Another attribute of the hidden glory of Jesus in this passage is His royalty. The events Mark describes in these verses took place to fulfill the prophecy of Zechariah 9:9. When Jesus sat on the colt, He demonstrated that He was the Messiah, the Messianic King who was to come to Israel. The problem, however, was that these people did not correctly interpret the actions of Christ as He sat on the colt because they didn’t understand the true nature of His kingdom. Zechariah prophesied that this King would come and speak peace to the nations, but what the people wanted that day (and what they thought they were celebrating), was a king who would come and destroy the nations, ending the Romans’ oppression of Israel.

The final point of how badly the people missed seeing Jesus’ glory is His divinity. The most important statement in verse 11 is that Jesus entered Jerusalem and came into the temple to show that He is the eternal God. This is the most dramatic moment of the entire day because this was where His true identity was made known as He came into His temple, but the crowd was not present for this revelation. If the people knew He was the Messiah, they should have known Malachi 3:1, that He would immediately manifest not only His kingship and Messiahship, but His very deity at the temple. After entering the city, Jesus came to the temple, assessed what was being done in His house, and then returned to clean house. And because He claimed the temple was His house, the Jews hung Him on a cross as a blasphemer.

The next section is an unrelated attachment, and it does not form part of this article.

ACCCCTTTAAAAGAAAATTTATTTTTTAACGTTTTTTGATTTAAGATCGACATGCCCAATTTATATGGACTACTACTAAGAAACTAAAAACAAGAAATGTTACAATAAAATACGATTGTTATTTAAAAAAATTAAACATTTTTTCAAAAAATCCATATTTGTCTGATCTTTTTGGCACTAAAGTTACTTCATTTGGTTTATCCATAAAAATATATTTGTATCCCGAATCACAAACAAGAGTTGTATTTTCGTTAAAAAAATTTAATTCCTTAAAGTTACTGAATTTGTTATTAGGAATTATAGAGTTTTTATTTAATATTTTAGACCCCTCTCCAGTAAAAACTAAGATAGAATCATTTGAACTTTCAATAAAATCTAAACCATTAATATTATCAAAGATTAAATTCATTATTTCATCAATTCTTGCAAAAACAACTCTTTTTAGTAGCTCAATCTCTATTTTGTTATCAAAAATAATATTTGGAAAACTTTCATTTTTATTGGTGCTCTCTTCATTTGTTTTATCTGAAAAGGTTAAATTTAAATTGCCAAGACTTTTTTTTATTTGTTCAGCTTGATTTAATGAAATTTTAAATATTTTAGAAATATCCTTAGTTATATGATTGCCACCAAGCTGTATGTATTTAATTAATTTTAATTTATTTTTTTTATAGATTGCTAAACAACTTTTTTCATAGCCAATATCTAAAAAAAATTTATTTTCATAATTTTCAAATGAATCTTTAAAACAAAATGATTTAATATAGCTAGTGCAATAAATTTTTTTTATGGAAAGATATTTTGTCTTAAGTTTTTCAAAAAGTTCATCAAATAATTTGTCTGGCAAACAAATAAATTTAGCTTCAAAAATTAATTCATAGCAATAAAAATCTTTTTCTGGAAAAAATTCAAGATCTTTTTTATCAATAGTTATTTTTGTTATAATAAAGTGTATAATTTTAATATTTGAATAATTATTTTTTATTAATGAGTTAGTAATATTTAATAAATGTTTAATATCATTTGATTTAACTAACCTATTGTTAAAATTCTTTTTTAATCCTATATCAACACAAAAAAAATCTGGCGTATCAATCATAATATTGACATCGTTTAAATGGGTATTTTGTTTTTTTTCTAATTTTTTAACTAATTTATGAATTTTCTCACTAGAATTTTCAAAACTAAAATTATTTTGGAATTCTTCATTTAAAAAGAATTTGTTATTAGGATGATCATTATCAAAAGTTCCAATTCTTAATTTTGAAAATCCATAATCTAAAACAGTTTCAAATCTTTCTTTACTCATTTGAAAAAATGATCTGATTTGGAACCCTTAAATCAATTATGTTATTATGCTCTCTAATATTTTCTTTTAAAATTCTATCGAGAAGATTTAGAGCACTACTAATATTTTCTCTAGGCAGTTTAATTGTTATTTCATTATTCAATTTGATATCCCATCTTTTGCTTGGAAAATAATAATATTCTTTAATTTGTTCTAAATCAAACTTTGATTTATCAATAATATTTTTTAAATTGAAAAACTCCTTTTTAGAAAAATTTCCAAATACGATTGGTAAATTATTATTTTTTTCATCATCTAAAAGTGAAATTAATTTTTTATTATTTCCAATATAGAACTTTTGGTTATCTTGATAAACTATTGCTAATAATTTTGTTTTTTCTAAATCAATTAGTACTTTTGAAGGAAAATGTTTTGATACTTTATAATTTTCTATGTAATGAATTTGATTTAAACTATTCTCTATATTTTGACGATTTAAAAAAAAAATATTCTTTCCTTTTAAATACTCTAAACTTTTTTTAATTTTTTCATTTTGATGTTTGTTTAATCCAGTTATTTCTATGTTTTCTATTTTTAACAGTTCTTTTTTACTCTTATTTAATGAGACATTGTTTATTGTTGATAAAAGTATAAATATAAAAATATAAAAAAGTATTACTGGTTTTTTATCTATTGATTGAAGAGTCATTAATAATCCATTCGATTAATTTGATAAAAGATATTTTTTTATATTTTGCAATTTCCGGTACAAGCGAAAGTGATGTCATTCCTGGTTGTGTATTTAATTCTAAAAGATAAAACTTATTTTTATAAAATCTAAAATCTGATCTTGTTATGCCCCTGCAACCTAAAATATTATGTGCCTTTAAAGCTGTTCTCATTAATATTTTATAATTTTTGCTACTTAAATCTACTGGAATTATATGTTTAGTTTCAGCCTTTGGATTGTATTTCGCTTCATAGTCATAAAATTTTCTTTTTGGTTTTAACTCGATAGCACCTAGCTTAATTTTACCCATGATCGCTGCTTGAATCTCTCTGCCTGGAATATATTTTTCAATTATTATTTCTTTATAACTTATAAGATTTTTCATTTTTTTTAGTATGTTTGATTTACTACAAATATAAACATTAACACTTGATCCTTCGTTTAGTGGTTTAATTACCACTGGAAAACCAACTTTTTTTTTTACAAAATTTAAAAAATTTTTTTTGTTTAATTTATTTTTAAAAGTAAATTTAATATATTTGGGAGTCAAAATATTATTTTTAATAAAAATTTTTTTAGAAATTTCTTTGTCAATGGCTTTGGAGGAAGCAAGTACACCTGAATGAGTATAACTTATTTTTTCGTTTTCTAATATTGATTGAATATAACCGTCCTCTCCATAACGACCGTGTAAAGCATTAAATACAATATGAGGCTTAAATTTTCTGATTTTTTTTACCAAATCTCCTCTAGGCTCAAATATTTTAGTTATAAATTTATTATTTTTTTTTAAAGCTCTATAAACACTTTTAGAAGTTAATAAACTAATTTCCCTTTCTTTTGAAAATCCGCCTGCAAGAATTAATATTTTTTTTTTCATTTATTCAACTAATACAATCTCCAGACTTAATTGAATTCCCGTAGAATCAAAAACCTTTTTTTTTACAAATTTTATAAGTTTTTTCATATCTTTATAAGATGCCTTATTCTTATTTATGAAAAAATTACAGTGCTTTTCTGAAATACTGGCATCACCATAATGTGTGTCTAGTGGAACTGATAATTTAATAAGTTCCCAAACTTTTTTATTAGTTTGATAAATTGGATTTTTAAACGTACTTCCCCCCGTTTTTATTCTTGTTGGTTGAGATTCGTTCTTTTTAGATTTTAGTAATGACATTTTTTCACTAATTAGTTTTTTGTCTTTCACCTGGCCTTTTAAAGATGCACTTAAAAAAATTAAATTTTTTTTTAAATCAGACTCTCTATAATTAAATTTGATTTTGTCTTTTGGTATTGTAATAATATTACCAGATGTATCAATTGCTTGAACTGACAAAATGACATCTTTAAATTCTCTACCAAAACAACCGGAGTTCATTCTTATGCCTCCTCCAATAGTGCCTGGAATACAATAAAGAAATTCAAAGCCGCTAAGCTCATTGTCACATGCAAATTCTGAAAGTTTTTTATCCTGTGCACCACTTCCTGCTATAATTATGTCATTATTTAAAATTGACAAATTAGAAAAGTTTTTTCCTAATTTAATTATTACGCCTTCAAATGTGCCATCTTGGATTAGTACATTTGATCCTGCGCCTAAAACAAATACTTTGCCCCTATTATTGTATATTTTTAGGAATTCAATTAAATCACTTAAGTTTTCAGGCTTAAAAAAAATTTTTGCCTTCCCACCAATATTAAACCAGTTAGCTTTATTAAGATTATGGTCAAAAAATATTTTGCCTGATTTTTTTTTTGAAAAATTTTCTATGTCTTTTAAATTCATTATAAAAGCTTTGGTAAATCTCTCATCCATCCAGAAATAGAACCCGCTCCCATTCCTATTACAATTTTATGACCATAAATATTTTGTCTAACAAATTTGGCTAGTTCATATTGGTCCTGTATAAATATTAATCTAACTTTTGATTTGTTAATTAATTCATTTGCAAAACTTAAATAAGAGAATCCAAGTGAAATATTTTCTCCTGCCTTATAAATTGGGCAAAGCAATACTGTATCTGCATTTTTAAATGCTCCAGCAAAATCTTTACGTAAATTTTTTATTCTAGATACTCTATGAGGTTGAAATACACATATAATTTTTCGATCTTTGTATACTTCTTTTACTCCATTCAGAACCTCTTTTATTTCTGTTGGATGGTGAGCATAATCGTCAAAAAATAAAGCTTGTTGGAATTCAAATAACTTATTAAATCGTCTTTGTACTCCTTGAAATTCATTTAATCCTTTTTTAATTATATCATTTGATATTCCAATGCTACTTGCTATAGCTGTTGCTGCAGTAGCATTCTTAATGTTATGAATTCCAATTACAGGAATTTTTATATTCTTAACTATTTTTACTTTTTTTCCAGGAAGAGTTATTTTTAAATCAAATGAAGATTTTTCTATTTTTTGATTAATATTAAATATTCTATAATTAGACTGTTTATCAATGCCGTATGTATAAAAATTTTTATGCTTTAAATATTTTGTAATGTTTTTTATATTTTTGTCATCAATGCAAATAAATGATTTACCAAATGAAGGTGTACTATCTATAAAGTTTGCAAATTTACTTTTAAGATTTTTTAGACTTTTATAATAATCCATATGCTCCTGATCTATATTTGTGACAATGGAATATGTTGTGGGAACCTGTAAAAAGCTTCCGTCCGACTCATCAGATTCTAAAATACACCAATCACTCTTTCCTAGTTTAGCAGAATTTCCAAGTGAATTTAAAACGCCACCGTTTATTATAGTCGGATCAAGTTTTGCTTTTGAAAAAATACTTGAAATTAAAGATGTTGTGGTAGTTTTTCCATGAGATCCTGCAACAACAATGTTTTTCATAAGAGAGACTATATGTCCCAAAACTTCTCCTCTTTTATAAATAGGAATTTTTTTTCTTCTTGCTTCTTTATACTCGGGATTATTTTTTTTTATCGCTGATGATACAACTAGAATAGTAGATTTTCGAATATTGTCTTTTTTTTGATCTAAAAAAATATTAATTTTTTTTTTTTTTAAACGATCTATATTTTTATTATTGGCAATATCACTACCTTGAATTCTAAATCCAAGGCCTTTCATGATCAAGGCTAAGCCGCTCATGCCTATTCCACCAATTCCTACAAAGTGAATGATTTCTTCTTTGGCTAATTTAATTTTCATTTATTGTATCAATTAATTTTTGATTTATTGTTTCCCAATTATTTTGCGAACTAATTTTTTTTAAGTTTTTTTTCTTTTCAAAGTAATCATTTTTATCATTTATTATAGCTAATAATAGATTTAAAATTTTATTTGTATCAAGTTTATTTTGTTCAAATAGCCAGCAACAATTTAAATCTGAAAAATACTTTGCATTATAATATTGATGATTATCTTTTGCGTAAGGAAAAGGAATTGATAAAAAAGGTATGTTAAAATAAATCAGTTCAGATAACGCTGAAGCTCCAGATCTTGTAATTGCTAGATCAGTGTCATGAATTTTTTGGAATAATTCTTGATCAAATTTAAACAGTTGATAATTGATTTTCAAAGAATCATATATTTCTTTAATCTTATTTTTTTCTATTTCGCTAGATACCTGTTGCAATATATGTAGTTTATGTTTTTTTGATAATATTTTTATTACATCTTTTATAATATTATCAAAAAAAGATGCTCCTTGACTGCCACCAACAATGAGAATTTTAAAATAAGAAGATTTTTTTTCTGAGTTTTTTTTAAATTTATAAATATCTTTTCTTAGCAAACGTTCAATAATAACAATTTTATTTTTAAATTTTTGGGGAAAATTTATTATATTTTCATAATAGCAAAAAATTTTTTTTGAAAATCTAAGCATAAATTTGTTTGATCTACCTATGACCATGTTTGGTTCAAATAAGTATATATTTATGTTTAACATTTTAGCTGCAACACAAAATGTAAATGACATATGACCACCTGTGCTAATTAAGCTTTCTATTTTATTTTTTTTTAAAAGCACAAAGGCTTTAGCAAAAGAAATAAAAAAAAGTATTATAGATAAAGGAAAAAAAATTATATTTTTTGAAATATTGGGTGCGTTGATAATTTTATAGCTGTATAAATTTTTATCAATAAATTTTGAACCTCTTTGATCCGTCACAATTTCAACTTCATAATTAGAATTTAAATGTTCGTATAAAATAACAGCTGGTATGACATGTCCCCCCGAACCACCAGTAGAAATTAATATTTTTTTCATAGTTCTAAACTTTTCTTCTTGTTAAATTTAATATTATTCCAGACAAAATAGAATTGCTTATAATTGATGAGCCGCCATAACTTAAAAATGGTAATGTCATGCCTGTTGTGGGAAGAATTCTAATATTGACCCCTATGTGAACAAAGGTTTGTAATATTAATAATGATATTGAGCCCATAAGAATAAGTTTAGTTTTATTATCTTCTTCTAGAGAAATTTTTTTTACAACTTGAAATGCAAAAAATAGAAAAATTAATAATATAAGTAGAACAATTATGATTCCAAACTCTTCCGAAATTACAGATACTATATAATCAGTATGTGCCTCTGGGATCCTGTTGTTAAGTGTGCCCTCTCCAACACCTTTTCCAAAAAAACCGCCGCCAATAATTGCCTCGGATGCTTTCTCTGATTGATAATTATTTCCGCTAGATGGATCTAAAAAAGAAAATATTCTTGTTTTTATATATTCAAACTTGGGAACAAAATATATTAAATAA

The question at the heart of Mark’s Gospel is the same question the disciples ask in Mark 4:41 – “Who then is this, that even the wind and the sea obey Him?” Mark answers the question of Jesus’ identity in Mark 15:39, which is the high point of his Gospel. Seeing how Jesus died, a Roman centurion, of all people, exclaimed, “Truly this man was the Son of God!” This is the key to unlocking the secret of the glory of God in Jesus Christ, visible only through the shocking crucifixion of the Son of God.

But while most of the crowds on the day of Jesus’ death determined that, because of His crucifixion, He could not be the Son of God, a Roman soldier – a Gentile pagan – concluded the exact opposite. His revelation is as astounding as it is glorious. The wisdom of God reveals Jesus as the Son of God who died on the cross to take away the sins of the world, including the sins of the hated Romans.

Jesus demonstrated His omniscience, His authority, His royalty, and His divinity on Palm Sunday. It has been plainly revealed, but only to those with eyes to see it – both in Jesus’ day and for those who have had the account passed down to them in God’s Word. The reason people don’t have eyes to see it is that they look for human wisdom and glory. The natural man can’t see the glory of God in Jesus Christ. We have to look to Jesus with faith, looking not for what the world celebrates, but for what sinners need: a holy Savior who bore the sins of His people on the cross and rose again for their salvation.

This article was originally published by RealClearReligion and made available via RealClearWire.